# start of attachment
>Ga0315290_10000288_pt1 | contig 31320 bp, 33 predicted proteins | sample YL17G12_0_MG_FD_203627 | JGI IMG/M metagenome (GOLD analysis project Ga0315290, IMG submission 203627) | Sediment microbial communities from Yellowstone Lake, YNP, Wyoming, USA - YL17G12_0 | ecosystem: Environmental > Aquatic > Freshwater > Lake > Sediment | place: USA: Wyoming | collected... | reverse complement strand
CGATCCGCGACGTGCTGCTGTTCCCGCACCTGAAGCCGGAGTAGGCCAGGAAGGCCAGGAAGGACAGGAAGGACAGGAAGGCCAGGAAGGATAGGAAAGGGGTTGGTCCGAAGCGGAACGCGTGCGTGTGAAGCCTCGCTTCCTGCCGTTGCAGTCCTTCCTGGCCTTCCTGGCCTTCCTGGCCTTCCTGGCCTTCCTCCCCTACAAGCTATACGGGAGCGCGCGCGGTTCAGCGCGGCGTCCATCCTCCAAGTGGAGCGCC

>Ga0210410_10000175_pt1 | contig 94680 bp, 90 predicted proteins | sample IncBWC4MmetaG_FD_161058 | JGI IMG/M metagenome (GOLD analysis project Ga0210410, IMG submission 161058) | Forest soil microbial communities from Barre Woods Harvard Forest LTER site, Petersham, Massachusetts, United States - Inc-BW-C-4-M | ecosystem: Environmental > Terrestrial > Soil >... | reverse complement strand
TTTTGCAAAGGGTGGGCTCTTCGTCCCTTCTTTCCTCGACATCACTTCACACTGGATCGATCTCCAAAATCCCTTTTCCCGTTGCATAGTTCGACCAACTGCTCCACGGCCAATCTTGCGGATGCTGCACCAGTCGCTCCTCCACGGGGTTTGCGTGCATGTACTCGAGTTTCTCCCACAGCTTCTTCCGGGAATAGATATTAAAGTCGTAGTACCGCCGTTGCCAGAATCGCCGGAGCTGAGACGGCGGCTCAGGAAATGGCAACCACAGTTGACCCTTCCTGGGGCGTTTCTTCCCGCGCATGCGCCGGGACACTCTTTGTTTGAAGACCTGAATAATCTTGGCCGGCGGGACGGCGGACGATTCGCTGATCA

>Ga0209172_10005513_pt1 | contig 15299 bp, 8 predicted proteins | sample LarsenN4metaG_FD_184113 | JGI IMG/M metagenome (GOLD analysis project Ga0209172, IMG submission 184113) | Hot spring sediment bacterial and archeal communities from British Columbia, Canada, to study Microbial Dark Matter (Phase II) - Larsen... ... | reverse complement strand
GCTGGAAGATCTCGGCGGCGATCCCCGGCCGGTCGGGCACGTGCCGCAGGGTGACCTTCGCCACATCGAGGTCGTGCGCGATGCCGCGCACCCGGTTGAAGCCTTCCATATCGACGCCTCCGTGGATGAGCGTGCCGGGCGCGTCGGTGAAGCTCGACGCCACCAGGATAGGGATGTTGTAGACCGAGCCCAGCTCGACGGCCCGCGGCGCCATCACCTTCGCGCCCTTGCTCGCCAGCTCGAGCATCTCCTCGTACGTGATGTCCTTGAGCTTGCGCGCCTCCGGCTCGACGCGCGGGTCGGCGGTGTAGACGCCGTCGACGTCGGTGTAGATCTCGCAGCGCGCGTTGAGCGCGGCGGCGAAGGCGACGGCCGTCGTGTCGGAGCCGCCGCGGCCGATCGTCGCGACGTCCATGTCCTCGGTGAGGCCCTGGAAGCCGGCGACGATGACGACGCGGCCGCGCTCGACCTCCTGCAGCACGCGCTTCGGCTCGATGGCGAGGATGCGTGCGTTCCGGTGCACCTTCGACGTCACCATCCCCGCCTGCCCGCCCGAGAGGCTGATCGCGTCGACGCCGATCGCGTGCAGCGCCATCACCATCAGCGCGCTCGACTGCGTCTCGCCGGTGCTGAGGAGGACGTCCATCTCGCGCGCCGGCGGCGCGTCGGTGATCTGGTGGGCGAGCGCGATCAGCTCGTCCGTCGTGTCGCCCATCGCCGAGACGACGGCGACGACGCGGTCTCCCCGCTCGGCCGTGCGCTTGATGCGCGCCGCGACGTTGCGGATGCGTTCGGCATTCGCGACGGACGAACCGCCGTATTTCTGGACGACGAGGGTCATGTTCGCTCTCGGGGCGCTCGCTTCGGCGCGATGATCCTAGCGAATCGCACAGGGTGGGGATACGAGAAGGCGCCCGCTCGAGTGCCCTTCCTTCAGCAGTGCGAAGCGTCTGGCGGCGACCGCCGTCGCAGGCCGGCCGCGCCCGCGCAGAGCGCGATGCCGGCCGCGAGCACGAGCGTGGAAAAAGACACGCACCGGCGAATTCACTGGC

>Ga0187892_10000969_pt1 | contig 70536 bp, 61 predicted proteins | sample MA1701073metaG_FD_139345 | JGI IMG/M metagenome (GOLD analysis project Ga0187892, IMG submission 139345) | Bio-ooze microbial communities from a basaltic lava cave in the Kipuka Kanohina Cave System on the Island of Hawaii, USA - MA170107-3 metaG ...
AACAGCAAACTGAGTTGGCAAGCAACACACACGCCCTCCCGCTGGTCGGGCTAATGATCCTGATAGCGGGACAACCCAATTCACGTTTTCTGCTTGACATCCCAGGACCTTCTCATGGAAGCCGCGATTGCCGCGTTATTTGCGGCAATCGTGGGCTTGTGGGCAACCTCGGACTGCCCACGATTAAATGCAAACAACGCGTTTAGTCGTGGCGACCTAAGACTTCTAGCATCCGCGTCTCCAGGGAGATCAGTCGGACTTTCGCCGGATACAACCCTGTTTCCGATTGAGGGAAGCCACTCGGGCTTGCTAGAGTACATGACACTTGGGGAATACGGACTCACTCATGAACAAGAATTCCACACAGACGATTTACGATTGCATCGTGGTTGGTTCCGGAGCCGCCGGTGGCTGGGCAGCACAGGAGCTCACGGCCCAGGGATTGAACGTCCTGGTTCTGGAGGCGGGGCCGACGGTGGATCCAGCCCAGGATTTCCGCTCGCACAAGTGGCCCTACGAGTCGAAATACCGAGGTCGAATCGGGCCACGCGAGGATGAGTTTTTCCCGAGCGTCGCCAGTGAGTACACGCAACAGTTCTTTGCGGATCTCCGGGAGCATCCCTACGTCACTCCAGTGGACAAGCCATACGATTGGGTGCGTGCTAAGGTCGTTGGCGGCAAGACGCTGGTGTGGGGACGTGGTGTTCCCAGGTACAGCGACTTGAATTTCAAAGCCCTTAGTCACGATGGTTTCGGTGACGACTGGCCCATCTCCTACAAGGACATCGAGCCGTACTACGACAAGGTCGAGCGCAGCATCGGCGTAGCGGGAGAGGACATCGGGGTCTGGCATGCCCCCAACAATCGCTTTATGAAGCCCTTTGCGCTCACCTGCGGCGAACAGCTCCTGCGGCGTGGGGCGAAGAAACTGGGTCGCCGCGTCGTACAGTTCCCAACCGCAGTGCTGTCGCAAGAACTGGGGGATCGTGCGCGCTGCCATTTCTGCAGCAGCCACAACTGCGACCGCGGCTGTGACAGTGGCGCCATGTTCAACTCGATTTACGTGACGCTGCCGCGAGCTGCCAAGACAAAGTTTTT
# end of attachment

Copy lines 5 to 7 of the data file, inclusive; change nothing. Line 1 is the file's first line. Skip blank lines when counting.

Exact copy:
>Ga0209172_10005513_pt1 | contig 15299 bp, 8 predicted proteins | sample LarsenN4metaG_FD_184113 | JGI IMG/M metagenome (GOLD analysis project Ga0209172, IMG submission 184113) | Hot spring sediment bacterial and archeal communities from British Columbia, Canada, to study Microbial Dark Matter (Phase II) - Larsen... ... | reverse complement strand
GCTGGAAGATCTCGGCGGCGATCCCCGGCCGGTCGGGCACGTGCCGCAGGGTGACCTTCGCCACATCGAGGTCGTGCGCGATGCCGCGCACCCGGTTGAAGCCTTCCATATCGACGCCTCCGTGGATGAGCGTGCCGGGCGCGTCGGTGAAGCTCGACGCCACCAGGATAGGGATGTTGTAGACCGAGCCCAGCTCGACGGCCCGCGGCGCCATCACCTTCGCGCCCTTGCTCGCCAGCTCGAGCATCTCCTCGTACGTGATGTCCTTGAGCTTGCGCGCCTCCGGCTCGACGCGCGGGTCGGCGGTGTAGACGCCGTCGACGTCGGTGTAGATCTCGCAGCGCGCGTTGAGCGCGGCGGCGAAGGCGACGGCCGTCGTGTCGGAGCCGCCGCGGCCGATCGTCGCGACGTCCATGTCCTCGGTGAGGCCCTGGAAGCCGGCGACGATGACGACGCGGCCGCGCTCGACCTCCTGCAGCACGCGCTTCGGCTCGATGGCGAGGATGCGTGCGTTCCGGTGCACCTTCGACGTCACCATCCCCGCCTGCCCGCCCGAGAGGCTGATCGCGTCGACGCCGATCGCGTGCAGCGCCATCACCATCAGCGCGCTCGACTGCGTCTCGCCGGTGCTGAGGAGGACGTCCATCTCGCGCGCCGGCGGCGCGTCGGTGATCTGGTGGGCGAGCGCGATCAGCTCGTCCGTCGTGTCGCCCATCGCCGAGACGACGGCGACGACGCGGTCTCCCCGCTCGGCCGTGCGCTTGATGCGCGCCGCGACGTTGCGGATGCGTTCGGCATTCGCGACGGACGAACCGCCGTATTTCTGGACGACGAGGGTCATGTTCGCTCTCGGGGCGCTCGCTTCGGCGCGATGATCCTAGCGAATCGCACAGGGTGGGGATACGAGAAGGCGCCCGCTCGAGTGCCCTTCCTTCAGCAGTGCGAAGCGTCTGGCGGCGACCGCCGTCGCAGGCCGGCCGCGCCCGCGCAGAGCGCGATGCCGGCCGCGAGCACGAGCGTGGAAAAAGACACGCACCGGCGAATTCACTGGC

>Ga0187892_10000969_pt1 | contig 70536 bp, 61 predicted proteins | sample MA1701073metaG_FD_139345 | JGI IMG/M metagenome (GOLD analysis project Ga0187892, IMG submission 139345) | Bio-ooze microbial communities from a basaltic lava cave in the Kipuka Kanohina Cave System on the Island of Hawaii, USA - MA170107-3 metaG ...